Thursday, August 28, 2008

Merdeka '09 - The Aziz Ishak I knew


I really do not have the time anymore to blog, and I guess I need to make sure I move all my materials from my 360 blog to this one and I thought it is time I move this entry which I posted in conjunction with the 50th Merdeka Anniversary last year - posted on Aug 27, 2007.

I believe we chemical engineers do owe in many ways to this man and his vision, for without him, there might not be a dynamic industry that we can all prosper in.

The Aziz Ishak I knew

He remains an enigma even to me.

When I first met him I was just a little kid. He had driven all the way from KL to visit us in Lenggong in the days when there was no North-South highway (or may be he dropped by while on the way to KL from Penang, who knows). Of course it helped that he has his chauffeur with him. For us kids in the late 60s/early 70s, with bapak having just an old Morris Minor, we looked at him in awe (especially for having a driver) and the fact that mom told us that he used to be a minister.

I don’t recall much of that encounter, beyond the fact that bapak asked the driver if he would like to have lunch together with us on the main table and the answer was a polite no. Oh, and I remember him complimenting mom's dishes during one lunch with mom cooking gulai tempoyak. Mom's gulai tempoyak is very different from typical tempoyak dishes as it is cooked with coconut milk.

The Hariris on the veranda of Tok Jed's bungalow
in Batu Maung in 1967. There is another shot a few mins
later with the ship moving to the right side of the frame.
Of course before that encounter we had been many times to his house. We had attended his daughter’s wedding at his sea-side bungalow in Batu Maung Penang. It is located on top of a hill and from the veranda, you can see the open sea, with ships passing by in the horizon (batu Maung was at the southern entrance to Penang Port). 
Us kids in our cowboy shirts and the kolam ikan
in Tok Jed's house in Penang
We kids used to enjoy the the kolam ikan inside his house. And when you are tired with the fish pond, you can practically walk down hill from the house and within 5 minutes you would be at the lovely Batu Maung beach. When you are hungry, there are many stalls selling laksa Penang, perhaps for a few cents.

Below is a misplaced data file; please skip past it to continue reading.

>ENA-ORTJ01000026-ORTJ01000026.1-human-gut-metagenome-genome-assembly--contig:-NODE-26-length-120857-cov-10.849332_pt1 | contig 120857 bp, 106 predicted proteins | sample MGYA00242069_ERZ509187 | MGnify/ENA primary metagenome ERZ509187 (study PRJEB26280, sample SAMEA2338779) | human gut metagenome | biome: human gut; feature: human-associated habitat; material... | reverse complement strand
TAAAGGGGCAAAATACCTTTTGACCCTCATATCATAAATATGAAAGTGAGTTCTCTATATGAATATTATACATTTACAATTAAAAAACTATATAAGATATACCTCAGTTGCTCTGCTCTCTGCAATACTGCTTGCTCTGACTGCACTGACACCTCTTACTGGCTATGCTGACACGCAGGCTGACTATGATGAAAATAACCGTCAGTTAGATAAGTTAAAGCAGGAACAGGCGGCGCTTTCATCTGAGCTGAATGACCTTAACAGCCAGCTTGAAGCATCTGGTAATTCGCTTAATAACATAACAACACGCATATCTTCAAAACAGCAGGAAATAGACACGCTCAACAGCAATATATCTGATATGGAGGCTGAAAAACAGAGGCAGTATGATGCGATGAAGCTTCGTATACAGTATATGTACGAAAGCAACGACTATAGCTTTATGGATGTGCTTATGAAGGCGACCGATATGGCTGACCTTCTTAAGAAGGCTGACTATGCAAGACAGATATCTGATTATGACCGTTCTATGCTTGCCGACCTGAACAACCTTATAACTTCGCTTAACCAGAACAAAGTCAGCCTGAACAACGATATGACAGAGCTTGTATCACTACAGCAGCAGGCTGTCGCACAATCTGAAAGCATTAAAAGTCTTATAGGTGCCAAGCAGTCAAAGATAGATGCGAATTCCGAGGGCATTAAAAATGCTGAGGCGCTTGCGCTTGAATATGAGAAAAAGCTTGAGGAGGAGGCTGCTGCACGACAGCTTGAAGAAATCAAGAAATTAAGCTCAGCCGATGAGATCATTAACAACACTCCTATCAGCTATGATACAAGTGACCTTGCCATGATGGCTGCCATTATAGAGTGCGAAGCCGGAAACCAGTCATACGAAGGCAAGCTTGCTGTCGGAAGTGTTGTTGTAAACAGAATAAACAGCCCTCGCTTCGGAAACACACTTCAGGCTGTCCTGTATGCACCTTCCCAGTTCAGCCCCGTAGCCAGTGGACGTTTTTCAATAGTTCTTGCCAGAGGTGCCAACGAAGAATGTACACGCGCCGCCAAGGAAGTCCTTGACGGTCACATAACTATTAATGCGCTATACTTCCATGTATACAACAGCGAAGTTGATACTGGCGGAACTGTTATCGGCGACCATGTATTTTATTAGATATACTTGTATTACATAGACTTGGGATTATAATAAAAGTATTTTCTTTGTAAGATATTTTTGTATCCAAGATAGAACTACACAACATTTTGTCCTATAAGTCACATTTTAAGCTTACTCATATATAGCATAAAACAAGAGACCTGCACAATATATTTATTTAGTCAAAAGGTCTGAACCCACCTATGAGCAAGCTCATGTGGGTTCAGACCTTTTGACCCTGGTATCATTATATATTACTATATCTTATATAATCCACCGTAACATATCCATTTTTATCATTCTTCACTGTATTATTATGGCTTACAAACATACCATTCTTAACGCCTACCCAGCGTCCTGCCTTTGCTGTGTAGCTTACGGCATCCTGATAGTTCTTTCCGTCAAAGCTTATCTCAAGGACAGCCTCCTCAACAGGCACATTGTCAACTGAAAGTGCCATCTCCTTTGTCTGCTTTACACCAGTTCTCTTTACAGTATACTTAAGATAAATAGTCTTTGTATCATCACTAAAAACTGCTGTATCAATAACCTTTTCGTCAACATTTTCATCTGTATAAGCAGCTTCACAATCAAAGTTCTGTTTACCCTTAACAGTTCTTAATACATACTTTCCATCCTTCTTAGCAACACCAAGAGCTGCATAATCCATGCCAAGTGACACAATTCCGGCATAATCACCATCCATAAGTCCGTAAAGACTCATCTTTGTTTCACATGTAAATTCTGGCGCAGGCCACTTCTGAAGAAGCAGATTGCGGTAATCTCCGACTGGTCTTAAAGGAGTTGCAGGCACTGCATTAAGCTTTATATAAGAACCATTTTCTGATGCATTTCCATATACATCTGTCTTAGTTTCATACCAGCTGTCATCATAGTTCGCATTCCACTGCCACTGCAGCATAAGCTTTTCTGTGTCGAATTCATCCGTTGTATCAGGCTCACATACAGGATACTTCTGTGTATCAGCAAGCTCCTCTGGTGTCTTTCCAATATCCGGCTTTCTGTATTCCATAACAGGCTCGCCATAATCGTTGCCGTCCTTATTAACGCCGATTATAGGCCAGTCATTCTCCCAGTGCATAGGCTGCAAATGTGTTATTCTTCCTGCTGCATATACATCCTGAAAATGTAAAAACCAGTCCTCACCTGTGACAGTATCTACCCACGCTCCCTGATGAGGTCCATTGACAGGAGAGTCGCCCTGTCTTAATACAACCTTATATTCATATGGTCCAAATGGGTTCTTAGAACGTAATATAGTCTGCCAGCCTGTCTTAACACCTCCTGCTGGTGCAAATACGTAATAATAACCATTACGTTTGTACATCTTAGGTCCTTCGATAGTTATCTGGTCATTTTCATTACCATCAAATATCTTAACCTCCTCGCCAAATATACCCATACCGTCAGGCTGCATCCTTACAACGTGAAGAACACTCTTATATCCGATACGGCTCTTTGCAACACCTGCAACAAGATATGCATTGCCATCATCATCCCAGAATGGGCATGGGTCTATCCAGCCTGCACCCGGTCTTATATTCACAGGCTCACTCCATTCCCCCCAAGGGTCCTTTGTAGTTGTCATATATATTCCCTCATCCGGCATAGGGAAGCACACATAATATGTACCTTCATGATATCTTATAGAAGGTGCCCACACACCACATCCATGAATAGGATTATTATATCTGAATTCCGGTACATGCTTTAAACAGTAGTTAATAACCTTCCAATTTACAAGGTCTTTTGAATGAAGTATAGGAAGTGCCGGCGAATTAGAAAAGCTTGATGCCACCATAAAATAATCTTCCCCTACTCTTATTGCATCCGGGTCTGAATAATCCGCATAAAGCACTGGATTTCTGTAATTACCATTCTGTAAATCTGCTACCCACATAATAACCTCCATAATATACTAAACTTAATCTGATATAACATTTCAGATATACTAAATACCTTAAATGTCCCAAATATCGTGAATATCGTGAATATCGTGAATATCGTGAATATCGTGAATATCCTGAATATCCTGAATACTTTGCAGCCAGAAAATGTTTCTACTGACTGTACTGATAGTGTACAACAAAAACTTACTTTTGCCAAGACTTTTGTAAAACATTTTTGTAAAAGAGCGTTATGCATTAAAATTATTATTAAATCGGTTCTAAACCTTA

Laksa after a dip in the sea at Batu Maung. It is must have
been to hot (as in temperature) for Mak, while the three of us
enjoying our meals.
The wedding that we were attending at his house.
Yes, I do remember the details, as they were quite well documented by a series of photos taken by bapak and the subsequent holiday the family took in Penang that year. Unfortunately, the pictures were stolen from our family home in Taiping. (Fortunately the thief had returned some of the pics, and hence I am able to update this entry in Aug 2011.)

That was perhaps in 1967, a couple of years after he was incarcerated under ISA (arrested during the month of Ramadhan 1965, released more than a year later in 1966). He was under house restriction until 1971.

Fast forward to 1986. I had just returned from Melbourne and armed with an engineering degree and still looking for a job, my sister and I paid him a visit at his house in Taman TAR in Ampang Jaya. We had our small chat with him and his wife Tok Chah over some tit-bits.

“So, you just came back from Australia? Which university did you go to?” he asked me.

“Monash,” I replied proudly. He didn't bat an eye lid. “What’s your degree in?” he asked back.

“Chemical Engineering, Tok Jed,” I replied, hoping to impress him with big technological words.

“Oh really?” he sounded very surprised. Now I got his attention.

All of the sudden, he stood up, and left the table. We were puzzled, but continued our conversation with Tok Chah.